Located within the vessel are two concentric tubes. A rotatable outer tube having a closed lower end that is provided with a pivot foot in contact with the bottom of the vessel extends upwards to an open upper end that is in fluid communication with the interior of the vessel. The rotatable outer tube comprises a dust feed agitator pin extending outwardly from the outer surface of the tube. The rotatable outer tube further comprises a venturi disposed above and in close proximity to the dust feed agitator pin and an agitator weight mounted on the outer surface of the tube above the venturi. An inner tube has an open bottom end and an upper end that is connected to the dust discharge outlet.
Operating the handle actuates the pump to pressurize the vessel, which is manually rotated to impart motion to the agitator weight and dust feed agitator pin attached to the rotatable outer tube, thereby maintaining the venturi open to entry of fluidizable dust particles proximate the open venturi and providing a mechanism for discharging uniformly fluidized dust at a controlled rate from the discharge outlet.
FIG. 1 is a side cross-sectional view of the dusting apparatus of the present invention.
Referring to FIG. 1, a dusting apparatus 100 in accordance with the present invention comprises a pressurizable vessel 101 having a bottom 102 and an upper shoulder 103 provided with a sealable top opening 104. A cap 105 is sealably attached to vessel 101 by, for example, corresponding screw threads 106. Vessel 101 and cap 105 can be formed from a metal such as, for example, stainless steel or a plastic such as, for example, polypropylene.
Cap 105 further provides a mount for a pump 107 comprising an external handle 108 and a piston 109 extending into vessel 101. Handle 108 can be releasably locked to cap 105 by a locking mechanism 110 that includes locking pins 111 that can be inserted into channel 112 against a bias provided by a spring 113. Rotating handle 108 a quarter-turn locks it with cap 105.
Also contained in vessel 101 are an inner tube 114 and a concentric rotatable outer tube 115. Inner tube 114 has an open lower end 116 and an upper end 117 connected to a dust discharge outlet 118, which is in turn connected to a hose 119 and thence to a dust delivery gun 120 comprising a trigger 121 and a nozzle 122.
Rotatable outer tube 115 has a lower end 123 closed by a pivot foot 124 and an open upper end 125 that is in fluid communication with the interior of vessel 101. Attached to outer tube 115 adjacent pivot foot 124 is a dust feed agitator pin 126. Above and in close proximity to agitator pin 126 is a venturi 127 in tube 115. Mounted on tube 15 above venturi 127, preferably at approximately the midpoint of tube 115, is an agitator weight 128, which can be in the shape of a block 129 having perpendicularly extending weighted side arms 130. Tubes 114 and 115, dust feed agitator pin 126, and agitator weight 128 can be formed of metal, preferably brass. Pivot foot 124, which can be formed of metal or plastic, is held in position by a bearing shoe 132 attached to vessel bottom 102.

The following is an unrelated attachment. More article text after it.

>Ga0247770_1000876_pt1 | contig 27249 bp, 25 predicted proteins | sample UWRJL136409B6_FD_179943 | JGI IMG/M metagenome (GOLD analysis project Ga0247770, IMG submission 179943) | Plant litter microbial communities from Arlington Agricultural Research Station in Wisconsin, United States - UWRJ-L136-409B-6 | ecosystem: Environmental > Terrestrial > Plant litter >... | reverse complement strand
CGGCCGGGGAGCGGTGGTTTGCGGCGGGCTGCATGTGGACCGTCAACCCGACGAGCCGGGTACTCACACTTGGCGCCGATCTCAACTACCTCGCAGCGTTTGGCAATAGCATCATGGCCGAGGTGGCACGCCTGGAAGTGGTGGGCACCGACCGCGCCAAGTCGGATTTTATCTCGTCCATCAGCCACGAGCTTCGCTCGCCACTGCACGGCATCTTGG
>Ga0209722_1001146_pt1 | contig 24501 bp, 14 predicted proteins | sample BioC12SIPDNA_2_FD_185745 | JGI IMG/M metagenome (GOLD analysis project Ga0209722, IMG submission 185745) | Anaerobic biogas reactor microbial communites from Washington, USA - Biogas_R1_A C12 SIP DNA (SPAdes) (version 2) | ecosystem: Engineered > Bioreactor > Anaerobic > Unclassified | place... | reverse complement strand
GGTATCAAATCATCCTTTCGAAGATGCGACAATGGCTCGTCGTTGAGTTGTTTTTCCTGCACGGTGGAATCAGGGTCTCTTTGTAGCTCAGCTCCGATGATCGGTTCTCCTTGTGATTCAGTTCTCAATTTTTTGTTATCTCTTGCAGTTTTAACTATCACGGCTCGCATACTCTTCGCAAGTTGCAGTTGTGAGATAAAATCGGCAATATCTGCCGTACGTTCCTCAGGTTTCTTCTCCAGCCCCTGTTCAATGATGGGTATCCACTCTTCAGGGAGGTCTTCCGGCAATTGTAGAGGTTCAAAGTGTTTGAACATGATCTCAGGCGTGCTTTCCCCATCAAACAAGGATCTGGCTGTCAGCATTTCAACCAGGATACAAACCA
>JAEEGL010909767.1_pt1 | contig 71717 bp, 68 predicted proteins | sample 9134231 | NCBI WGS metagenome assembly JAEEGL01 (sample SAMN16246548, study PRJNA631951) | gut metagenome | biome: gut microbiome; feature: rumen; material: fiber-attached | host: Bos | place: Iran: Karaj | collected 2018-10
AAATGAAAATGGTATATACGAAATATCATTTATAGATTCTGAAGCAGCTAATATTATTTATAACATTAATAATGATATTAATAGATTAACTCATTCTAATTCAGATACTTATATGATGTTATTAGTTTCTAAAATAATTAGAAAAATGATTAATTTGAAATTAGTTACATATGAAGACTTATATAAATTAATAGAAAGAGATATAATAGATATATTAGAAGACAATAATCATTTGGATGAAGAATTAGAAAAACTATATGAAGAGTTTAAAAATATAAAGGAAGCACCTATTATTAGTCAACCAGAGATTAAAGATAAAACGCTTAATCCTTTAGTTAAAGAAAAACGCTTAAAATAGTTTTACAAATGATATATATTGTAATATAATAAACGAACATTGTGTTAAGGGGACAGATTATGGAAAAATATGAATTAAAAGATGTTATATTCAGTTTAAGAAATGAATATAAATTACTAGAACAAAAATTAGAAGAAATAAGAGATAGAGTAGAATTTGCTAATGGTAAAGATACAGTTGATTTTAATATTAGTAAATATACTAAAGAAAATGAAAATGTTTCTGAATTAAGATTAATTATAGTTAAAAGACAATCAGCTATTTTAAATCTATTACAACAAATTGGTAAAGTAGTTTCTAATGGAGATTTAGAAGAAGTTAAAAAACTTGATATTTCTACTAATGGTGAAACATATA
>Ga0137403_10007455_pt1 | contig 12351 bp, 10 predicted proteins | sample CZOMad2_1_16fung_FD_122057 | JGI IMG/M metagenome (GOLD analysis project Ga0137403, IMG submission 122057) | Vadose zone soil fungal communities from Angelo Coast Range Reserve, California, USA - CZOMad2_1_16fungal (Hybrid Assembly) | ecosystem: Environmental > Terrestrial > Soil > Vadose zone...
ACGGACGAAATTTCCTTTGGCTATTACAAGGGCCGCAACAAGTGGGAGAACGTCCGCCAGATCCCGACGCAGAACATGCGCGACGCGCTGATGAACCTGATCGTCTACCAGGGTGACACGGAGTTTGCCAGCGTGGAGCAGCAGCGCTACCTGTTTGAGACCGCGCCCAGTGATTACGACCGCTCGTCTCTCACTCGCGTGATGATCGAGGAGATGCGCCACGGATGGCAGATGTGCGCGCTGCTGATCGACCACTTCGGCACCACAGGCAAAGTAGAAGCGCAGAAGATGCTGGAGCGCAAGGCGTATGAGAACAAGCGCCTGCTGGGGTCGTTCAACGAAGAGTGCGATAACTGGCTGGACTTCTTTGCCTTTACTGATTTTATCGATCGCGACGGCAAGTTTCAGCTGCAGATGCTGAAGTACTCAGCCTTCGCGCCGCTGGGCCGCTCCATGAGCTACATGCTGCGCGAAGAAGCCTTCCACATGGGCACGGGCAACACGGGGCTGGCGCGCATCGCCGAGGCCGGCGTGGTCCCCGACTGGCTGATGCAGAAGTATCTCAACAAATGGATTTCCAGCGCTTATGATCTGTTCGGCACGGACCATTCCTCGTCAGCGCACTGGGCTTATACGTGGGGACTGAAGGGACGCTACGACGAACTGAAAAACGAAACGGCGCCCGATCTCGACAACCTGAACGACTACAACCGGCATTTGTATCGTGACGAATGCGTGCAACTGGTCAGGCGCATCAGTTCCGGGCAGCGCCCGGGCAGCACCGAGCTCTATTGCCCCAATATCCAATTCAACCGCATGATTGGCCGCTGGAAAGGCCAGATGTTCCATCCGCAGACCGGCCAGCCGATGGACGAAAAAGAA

In operation, a dusting material D is placed in vessel 101, which is pressurized by the up and down movement of pump handle 108. Air flows through open end 125 and down through outer tube 115. A mixture of air and dust flows through venturi 127 and meets the air flow in outer tube 115. The resulting fluidized air-dust mixture enters the open lower end 116 of inner tube 114 and flows upward to dust discharge outlet 118. Manual rotation of vessel 110 using locked pump handle 108 imparts motion to agitator weight 128, which in turn causes rotation of outer tube 115 and attached agitator pin 126. As air and dust are withdrawn from the region proximate venturi 127, the dust particles may agglomerate to prevent their entering venturi 127. Motion of agitator pin 126 disrupts this agglomeration, allowing the dust particles to be entrained in air, drawn into venturi 127, and pushed upwards in inner tube 114 towards discharge outlet 118. An optional pressure release valve 131 permits depressurization of vessel 101 as desired.
The apparatus of the present invention enables a quantity of dusting material in the vessel to be uniformly fluidized by compressed air via a venturi carburetor. The rate of dust discharge from the apparatus is readily controlled by rotational movement of the vessel manually provided by an operator.
Having thus described the preferred embodiment of the invention, those skilled in the art will appreciate that various modifications, additions, and other changes may be made thereto without departing from the spirit and scope of the invention, as set forth in the following claims.
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|U.S. Classification||239/142, 239/530, 222/226, 239/398, 406/135, 222/402, 239/373, 239/333, 366/279, 239/325|
|International Classification||B05B7/14, B05B15/00, B05B7/24|
|Cooperative Classification||B05B7/2416, B05B7/1422, B05B7/2418, B05B15/002|
|European Classification||B05B15/00C, B05B7/24A3B2, B05B7/24A3B, B05B7/14A4M|
|Sep 21, 1999||AS||Assignment|
Owner name: CHAPIN MANUFACTURING, INC., NEW YORK
Free format text: ASSIGNMENT OF ASSIGNORS INTEREST;ASSIGNOR:CONDON, GREGORY, C.;REEL/FRAME:010268/0711
Effective date: 19990914
|Mar 24, 2004||REMI||Maintenance fee reminder mailed|
|Sep 7, 2004||LAPS||Lapse for failure to pay maintenance fees|
|Nov 2, 2004||FP||Expired due to failure to pay maintenance fee|
Effective date: 20040905